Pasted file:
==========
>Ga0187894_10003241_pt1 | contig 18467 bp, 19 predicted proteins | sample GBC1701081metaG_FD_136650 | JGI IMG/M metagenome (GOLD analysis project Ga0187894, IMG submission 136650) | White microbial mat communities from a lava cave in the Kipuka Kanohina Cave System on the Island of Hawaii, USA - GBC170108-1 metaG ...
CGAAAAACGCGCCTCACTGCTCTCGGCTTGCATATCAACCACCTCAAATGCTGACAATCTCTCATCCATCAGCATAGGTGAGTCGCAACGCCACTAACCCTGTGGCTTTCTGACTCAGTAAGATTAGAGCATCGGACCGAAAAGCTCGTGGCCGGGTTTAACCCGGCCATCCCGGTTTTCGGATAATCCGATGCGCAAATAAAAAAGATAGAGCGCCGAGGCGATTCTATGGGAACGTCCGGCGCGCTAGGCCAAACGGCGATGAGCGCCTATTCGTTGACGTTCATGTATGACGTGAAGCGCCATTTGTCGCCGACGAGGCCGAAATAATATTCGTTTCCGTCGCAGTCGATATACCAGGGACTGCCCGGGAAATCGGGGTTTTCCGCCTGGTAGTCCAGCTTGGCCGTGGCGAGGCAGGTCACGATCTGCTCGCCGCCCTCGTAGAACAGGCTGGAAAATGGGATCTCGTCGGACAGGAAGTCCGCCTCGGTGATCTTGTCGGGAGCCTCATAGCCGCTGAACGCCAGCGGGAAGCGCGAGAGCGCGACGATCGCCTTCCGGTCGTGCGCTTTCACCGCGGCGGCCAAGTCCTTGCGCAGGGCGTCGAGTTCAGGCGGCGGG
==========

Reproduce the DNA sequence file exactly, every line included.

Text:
>Ga0187894_10003241_pt1 | contig 18467 bp, 19 predicted proteins | sample GBC1701081metaG_FD_136650 | JGI IMG/M metagenome (GOLD analysis project Ga0187894, IMG submission 136650) | White microbial mat communities from a lava cave in the Kipuka Kanohina Cave System on the Island of Hawaii, USA - GBC170108-1 metaG ...
CGAAAAACGCGCCTCACTGCTCTCGGCTTGCATATCAACCACCTCAAATGCTGACAATCTCTCATCCATCAGCATAGGTGAGTCGCAACGCCACTAACCCTGTGGCTTTCTGACTCAGTAAGATTAGAGCATCGGACCGAAAAGCTCGTGGCCGGGTTTAACCCGGCCATCCCGGTTTTCGGATAATCCGATGCGCAAATAAAAAAGATAGAGCGCCGAGGCGATTCTATGGGAACGTCCGGCGCGCTAGGCCAAACGGCGATGAGCGCCTATTCGTTGACGTTCATGTATGACGTGAAGCGCCATTTGTCGCCGACGAGGCCGAAATAATATTCGTTTCCGTCGCAGTCGATATACCAGGGACTGCCCGGGAAATCGGGGTTTTCCGCCTGGTAGTCCAGCTTGGCCGTGGCGAGGCAGGTCACGATCTGCTCGCCGCCCTCGTAGAACAGGCTGGAAAATGGGATCTCGTCGGACAGGAAGTCCGCCTCGGTGATCTTGTCGGGAGCCTCATAGCCGCTGAACGCCAGCGGGAAGCGCGAGAGCGCGACGATCGCCTTCCGGTCGTGCGCTTTCACCGCGGCGGCCAAGTCCTTGCGCAGGGCGTCGAGTTCAGGCGGCGGG